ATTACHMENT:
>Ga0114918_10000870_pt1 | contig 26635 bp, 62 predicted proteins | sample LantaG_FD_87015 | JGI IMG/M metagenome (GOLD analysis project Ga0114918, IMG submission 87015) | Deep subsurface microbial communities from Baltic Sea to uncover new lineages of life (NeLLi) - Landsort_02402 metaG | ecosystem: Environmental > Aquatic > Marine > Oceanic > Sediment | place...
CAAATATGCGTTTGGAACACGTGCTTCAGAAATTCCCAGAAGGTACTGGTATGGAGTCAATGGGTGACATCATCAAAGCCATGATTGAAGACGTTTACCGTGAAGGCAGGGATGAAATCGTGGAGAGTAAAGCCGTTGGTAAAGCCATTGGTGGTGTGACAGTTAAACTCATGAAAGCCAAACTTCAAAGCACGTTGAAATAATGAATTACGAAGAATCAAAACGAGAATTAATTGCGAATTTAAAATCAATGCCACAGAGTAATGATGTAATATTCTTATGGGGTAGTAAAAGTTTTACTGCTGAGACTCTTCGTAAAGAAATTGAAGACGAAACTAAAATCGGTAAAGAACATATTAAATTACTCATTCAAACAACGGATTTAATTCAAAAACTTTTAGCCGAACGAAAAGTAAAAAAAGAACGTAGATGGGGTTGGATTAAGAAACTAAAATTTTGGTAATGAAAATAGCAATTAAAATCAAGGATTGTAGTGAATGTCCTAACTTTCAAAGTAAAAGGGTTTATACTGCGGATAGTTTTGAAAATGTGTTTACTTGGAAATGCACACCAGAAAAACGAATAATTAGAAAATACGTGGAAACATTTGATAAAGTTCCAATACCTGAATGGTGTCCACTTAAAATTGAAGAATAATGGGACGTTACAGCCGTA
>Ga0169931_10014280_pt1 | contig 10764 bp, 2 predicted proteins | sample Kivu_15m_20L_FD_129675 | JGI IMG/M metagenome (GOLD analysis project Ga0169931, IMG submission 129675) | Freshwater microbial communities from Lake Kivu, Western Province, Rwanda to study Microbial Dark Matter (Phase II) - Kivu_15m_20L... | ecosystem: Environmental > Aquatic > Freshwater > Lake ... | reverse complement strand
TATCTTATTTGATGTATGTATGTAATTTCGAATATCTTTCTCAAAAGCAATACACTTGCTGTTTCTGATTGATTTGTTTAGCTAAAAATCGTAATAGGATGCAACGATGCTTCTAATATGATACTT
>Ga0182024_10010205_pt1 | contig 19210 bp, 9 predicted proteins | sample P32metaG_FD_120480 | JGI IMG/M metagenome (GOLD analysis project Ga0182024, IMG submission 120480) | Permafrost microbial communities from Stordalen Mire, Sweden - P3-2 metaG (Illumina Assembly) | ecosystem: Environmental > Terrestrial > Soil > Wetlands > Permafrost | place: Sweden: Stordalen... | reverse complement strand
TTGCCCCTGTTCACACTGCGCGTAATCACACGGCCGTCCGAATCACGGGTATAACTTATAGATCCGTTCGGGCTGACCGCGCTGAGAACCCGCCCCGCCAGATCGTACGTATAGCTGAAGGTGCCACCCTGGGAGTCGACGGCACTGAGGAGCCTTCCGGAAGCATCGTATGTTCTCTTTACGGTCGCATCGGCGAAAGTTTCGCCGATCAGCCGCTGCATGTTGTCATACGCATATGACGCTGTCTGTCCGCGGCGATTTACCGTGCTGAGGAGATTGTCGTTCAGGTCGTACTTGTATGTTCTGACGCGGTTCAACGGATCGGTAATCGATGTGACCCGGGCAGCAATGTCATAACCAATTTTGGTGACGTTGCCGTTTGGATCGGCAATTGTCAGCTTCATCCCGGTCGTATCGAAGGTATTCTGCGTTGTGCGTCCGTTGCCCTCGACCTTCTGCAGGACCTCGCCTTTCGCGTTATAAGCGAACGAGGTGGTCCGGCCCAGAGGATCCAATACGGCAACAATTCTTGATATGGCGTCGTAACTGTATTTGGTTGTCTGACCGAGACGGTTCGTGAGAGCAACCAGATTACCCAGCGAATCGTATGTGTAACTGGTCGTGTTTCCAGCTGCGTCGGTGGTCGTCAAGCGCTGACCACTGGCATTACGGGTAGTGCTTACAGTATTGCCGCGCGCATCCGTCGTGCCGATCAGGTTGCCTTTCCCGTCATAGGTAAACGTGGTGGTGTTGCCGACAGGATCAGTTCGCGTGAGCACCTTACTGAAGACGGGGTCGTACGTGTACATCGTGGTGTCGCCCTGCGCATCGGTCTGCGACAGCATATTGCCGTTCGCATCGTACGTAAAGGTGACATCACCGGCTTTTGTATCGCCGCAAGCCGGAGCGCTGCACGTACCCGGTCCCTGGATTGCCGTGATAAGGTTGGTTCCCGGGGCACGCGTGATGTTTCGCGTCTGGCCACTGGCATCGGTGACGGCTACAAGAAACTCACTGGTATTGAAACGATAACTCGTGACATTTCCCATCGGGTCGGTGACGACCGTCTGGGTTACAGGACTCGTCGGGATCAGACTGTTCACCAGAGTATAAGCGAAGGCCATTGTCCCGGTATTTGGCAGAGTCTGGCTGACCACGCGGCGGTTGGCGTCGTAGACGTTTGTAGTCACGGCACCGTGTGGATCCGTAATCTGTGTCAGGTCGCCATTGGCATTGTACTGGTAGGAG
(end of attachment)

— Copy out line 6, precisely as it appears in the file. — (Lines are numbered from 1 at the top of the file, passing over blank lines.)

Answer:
TTGCCCCTGTTCACACTGCGCGTAATCACACGGCCGTCCGAATCACGGGTATAACTTATAGATCCGTTCGGGCTGACCGCGCTGAGAACCCGCCCCGCCAGATCGTACGTATAGCTGAAGGTGCCACCCTGGGAGTCGACGGCACTGAGGAGCCTTCCGGAAGCATCGTATGTTCTCTTTACGGTCGCATCGGCGAAAGTTTCGCCGATCAGCCGCTGCATGTTGTCATACGCATATGACGCTGTCTGTCCGCGGCGATTTACCGTGCTGAGGAGATTGTCGTTCAGGTCGTACTTGTATGTTCTGACGCGGTTCAACGGATCGGTAATCGATGTGACCCGGGCAGCAATGTCATAACCAATTTTGGTGACGTTGCCGTTTGGATCGGCAATTGTCAGCTTCATCCCGGTCGTATCGAAGGTATTCTGCGTTGTGCGTCCGTTGCCCTCGACCTTCTGCAGGACCTCGCCTTTCGCGTTATAAGCGAACGAGGTGGTCCGGCCCAGAGGATCCAATACGGCAACAATTCTTGATATGGCGTCGTAACTGTATTTGGTTGTCTGACCGAGACGGTTCGTGAGAGCAACCAGATTACCCAGCGAATCGTATGTGTAACTGGTCGTGTTTCCAGCTGCGTCGGTGGTCGTCAAGCGCTGACCACTGGCATTACGGGTAGTGCTTACAGTATTGCCGCGCGCATCCGTCGTGCCGATCAGGTTGCCTTTCCCGTCATAGGTAAACGTGGTGGTGTTGCCGACAGGATCAGTTCGCGTGAGCACCTTACTGAAGACGGGGTCGTACGTGTACATCGTGGTGTCGCCCTGCGCATCGGTCTGCGACAGCATATTGCCGTTCGCATCGTACGTAAAGGTGACATCACCGGCTTTTGTATCGCCGCAAGCCGGAGCGCTGCACGTACCCGGTCCCTGGATTGCCGTGATAAGGTTGGTTCCCGGGGCACGCGTGATGTTTCGCGTCTGGCCACTGGCATCGGTGACGGCTACAAGAAACTCACTGGTATTGAAACGATAACTCGTGACATTTCCCATCGGGTCGGTGACGACCGTCTGGGTTACAGGACTCGTCGGGATCAGACTGTTCACCAGAGTATAAGCGAAGGCCATTGTCCCGGTATTTGGCAGAGTCTGGCTGACCACGCGGCGGTTGGCGTCGTAGACGTTTGTAGTCACGGCACCGTGTGGATCCGTAATCTGTGTCAGGTCGCCATTGGCATTGTACTGGTAGGAG